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Archive for March 28th, 2011

General Electric has received a lot of unwelcome attention for paying zero federal income tax in 2010, even though it reported $5.1 billion in U.S. profits. This is a good news-bad news situation.

The good news is that GE’s clever tax planning deprived the government of revenue. And I’m in favor of just about anything that reduces the amount of money that winds up in the hands of the most corrupt and least competent people in America (a.k.a., the political class in Washington).

The bad news, though, is that politicians can engage in borrow-and-spend vote-buying behavior, so depriving them of revenue doesn’t seem to have much impact on the overall burden of government spending.

Moreover, there are good ways to cut taxes and not-so-good ways to cut taxes. Special loopholes for politically powerful companies and well-connected insiders are unfair, corrupt, and inefficient.And I’ve already written about GE’s distasteful track record of getting in bed with politicians in exchange for grubby favors.

Ideally, we should junk the corrupt internal revenue code (and the corporate side of the tax code makes the personal tax code seem simple by comparison) and replace it with a simple and transparent system such as the flat tax.

That way, all income would be taxed since loopholes would be abolished, but there would be a very low tax rate and no double taxation.

Tim Carney of the Washington Examiner is one of the best economic and policy journalists on the scene today, and this excerpt from his column explains what is right and wrong about GE’s tax bill.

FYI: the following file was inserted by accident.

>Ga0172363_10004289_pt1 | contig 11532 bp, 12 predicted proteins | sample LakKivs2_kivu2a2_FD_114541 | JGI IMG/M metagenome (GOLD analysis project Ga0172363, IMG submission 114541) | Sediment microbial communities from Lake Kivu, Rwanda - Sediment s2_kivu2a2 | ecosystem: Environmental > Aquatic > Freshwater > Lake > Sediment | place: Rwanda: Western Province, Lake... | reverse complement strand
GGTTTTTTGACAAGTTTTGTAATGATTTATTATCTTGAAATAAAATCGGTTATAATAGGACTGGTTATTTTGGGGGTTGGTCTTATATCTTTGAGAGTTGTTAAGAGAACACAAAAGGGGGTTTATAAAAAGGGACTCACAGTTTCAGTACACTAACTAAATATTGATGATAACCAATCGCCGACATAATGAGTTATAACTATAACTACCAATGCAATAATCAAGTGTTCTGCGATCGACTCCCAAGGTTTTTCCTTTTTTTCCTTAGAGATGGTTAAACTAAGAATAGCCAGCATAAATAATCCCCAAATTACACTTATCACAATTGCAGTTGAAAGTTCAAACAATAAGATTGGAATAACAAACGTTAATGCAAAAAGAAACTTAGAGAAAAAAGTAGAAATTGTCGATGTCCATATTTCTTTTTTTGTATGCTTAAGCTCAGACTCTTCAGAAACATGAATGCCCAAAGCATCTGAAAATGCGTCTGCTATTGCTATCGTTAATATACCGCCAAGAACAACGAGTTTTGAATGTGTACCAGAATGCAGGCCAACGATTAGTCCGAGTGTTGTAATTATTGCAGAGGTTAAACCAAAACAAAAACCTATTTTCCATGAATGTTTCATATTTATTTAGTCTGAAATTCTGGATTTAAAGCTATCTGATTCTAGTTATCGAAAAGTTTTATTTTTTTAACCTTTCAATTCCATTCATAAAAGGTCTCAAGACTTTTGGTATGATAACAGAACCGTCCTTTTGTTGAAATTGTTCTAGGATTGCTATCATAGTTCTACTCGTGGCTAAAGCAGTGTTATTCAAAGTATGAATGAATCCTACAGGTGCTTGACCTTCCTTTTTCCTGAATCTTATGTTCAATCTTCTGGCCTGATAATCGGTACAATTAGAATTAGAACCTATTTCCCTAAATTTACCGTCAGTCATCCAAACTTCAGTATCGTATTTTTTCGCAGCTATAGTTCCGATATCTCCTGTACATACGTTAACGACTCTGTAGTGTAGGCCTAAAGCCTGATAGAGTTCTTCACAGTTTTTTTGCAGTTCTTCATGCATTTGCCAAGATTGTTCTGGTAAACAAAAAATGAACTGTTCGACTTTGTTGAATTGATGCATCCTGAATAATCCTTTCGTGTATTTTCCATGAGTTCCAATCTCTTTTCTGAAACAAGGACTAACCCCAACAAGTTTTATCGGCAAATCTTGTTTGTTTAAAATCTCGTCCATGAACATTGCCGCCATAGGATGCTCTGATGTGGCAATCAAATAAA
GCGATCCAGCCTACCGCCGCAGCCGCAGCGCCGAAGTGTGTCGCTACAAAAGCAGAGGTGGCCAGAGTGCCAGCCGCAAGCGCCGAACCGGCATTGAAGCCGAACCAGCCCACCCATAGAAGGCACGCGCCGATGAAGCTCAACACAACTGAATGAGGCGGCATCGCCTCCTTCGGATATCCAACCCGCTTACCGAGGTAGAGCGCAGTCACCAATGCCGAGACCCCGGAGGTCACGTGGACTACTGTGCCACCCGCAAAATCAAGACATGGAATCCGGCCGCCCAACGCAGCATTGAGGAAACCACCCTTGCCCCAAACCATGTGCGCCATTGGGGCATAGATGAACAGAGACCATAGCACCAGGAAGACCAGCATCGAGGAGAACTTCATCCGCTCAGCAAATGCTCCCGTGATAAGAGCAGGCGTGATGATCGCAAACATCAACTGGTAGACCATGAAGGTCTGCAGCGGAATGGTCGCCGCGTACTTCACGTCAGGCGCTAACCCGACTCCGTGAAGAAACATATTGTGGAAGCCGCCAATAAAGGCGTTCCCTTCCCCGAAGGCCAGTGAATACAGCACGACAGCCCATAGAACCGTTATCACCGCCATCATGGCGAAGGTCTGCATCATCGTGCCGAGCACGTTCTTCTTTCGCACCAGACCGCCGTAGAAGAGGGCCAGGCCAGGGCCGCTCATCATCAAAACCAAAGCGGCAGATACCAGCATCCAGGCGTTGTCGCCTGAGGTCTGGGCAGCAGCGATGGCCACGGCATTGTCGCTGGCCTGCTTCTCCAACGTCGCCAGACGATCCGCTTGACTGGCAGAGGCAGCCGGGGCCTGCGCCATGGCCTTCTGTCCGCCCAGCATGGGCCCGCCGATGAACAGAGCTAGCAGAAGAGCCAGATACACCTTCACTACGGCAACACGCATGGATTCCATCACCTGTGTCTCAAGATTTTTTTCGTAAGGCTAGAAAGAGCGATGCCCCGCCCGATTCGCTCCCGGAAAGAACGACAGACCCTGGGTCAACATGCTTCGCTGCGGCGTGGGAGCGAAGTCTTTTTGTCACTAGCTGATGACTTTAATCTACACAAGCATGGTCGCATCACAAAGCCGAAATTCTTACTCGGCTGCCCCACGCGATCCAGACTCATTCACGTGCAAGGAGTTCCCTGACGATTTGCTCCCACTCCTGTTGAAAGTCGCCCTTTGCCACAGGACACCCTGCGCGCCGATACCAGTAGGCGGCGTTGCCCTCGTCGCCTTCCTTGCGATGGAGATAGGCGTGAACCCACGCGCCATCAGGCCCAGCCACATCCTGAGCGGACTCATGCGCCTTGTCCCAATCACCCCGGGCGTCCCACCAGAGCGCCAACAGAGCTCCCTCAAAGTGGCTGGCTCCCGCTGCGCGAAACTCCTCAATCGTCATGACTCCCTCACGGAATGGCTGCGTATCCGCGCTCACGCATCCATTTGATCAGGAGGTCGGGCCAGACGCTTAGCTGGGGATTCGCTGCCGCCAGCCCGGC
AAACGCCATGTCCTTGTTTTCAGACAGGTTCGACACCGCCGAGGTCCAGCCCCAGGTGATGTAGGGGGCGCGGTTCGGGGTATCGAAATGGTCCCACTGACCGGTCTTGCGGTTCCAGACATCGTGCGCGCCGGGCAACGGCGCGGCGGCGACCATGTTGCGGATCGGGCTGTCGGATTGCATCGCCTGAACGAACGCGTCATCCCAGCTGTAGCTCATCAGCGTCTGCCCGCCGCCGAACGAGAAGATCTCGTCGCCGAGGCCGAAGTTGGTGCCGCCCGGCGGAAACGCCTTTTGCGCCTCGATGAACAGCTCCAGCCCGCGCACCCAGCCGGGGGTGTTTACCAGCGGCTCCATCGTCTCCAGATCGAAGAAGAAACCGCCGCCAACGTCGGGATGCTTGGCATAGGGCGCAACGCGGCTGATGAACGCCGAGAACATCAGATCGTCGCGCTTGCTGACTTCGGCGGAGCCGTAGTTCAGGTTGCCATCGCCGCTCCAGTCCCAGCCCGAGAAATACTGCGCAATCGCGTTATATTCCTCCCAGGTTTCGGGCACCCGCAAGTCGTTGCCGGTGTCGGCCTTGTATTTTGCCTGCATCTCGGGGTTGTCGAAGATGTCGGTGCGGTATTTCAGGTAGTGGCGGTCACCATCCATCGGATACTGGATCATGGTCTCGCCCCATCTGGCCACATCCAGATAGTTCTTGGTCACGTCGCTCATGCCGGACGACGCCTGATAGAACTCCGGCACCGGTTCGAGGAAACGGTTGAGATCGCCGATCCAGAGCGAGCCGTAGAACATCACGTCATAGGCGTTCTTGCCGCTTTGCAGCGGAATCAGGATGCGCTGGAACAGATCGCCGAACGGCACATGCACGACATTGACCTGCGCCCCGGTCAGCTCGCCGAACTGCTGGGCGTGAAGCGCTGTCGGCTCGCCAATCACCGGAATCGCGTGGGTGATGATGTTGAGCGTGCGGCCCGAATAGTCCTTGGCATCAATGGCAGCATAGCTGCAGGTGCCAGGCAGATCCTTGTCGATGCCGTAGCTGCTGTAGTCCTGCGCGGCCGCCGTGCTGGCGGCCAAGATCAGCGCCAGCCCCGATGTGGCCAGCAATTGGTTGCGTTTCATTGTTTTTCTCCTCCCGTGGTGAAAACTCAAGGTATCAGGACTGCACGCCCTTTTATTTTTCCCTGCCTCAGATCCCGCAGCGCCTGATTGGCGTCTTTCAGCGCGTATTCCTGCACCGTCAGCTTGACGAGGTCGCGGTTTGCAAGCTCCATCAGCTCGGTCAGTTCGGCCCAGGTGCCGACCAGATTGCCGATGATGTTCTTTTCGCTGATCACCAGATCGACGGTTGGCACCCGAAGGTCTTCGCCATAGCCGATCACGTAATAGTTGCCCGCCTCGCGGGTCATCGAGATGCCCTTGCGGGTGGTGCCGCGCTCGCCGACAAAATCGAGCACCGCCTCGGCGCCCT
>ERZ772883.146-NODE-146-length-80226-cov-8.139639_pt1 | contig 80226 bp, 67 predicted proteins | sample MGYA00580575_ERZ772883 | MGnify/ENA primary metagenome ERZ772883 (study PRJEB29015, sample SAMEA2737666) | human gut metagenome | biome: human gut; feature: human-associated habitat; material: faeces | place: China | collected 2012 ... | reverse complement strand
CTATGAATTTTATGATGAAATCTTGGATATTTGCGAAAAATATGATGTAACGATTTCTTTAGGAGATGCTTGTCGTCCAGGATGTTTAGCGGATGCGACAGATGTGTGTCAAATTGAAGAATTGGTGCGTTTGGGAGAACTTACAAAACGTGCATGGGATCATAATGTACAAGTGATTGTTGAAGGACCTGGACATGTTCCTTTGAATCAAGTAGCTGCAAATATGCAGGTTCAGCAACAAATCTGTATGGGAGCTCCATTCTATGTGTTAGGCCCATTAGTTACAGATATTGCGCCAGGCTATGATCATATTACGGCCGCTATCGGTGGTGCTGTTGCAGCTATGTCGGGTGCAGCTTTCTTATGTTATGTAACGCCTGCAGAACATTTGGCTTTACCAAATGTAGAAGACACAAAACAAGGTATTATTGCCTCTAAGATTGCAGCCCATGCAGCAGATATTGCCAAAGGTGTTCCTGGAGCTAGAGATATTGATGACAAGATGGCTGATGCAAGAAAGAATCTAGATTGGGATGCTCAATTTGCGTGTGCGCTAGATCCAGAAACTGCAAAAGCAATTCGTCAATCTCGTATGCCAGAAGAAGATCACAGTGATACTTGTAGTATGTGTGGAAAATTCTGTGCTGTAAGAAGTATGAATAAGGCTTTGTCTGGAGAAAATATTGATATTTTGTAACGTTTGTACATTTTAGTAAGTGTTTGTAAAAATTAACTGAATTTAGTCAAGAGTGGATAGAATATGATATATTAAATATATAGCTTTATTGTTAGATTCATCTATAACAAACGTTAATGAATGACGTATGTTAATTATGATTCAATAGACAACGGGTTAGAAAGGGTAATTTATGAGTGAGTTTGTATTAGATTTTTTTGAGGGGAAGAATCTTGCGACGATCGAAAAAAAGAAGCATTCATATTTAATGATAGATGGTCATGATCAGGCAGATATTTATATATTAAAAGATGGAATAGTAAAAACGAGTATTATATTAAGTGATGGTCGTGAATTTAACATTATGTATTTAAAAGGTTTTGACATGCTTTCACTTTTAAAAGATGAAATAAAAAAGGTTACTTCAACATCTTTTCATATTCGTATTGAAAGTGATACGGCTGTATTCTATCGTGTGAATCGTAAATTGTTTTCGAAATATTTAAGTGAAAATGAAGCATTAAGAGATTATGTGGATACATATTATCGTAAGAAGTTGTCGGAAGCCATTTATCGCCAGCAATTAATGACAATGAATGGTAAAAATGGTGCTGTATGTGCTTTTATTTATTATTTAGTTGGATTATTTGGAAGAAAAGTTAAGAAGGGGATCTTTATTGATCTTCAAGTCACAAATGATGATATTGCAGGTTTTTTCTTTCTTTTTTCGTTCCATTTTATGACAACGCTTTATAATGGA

GE allocates hundreds of talented minds to attempts at lowering taxes. I don’t blame GE for that. It’s probably worth it — which is exactly the problem. In a world with a simpler tax code — or better yet, with no corporate income tax — GE would spend those resources creating something of value. Again, this is a case where government creates a chasm between what’s profitable (gaming tax law) and what’s valuable for society. Also, this story demonstrates once again how Big Government hurts small business much more than it affects Big Business, which can afford to figure out a way around taxes.

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Okay, the title’s an exaggeration, but this chart is rather revealing. It shows how per-capita GDP has changed between 1980 and 2008 in Chile, Argentina, and Venezuela.

As you can see, Chile used to be the poorest of the three countries and now it is comparatively rich. Argentina has enjoyed a bit of growth. Venezuela, by contrast, used to be the richest of the three nations but has stagnated and now is in last place.

So what accounts for these remarkable changes in relative prosperity? The answer, at least in part, is the difference between free markets and statism. Simply stated, Chile has reduced the burden of government a lot in the past three decades, Argentina has reduced the burden of government a little, and Venezuela has gone in the wrong direction and increased the burden of government.

The following numbers come from the Economic Freedom of the World, which looks at all facets of economic policy, including regulation, trade policy, monetary policy, fiscal policy, rule of law, and property rights.

* Chile’s score jumped from 5.6 in 1980 to 8.0 in 2008, and the country now ranks as the world’s 4th-freest economy (ahead of the United States!).

* Argentina’s ranking has improved a bit, rising from 4.4 to 6.0 between 1980 and 2008, but that still only puts them in 94th-place in the world rankings.

* Venezuela, by contrast, is embarrassingly bad. The nation’s score has dropped from 6.3 to 4.4, and its ranking has plunged from 22nd-place in 1980 to 121st-place in 2006.

The simple lesson is that nations have the ability to create prosperity, but they have to follow a simple recipe. Adam Smith is reported to have written several hundred years ago that, “Little else is requisite to carry a state to the highest degree of opulence from the lowest barbarism but peace, easy taxes, and a tolerable administration of justice.”

Since Adam Smith probably never imagined a world filled with things such as OSHA, the Department of Energy, the IRS, agriculture subsidies, and fiat money, his recipe might be a bit dated, but the general idea still holds.

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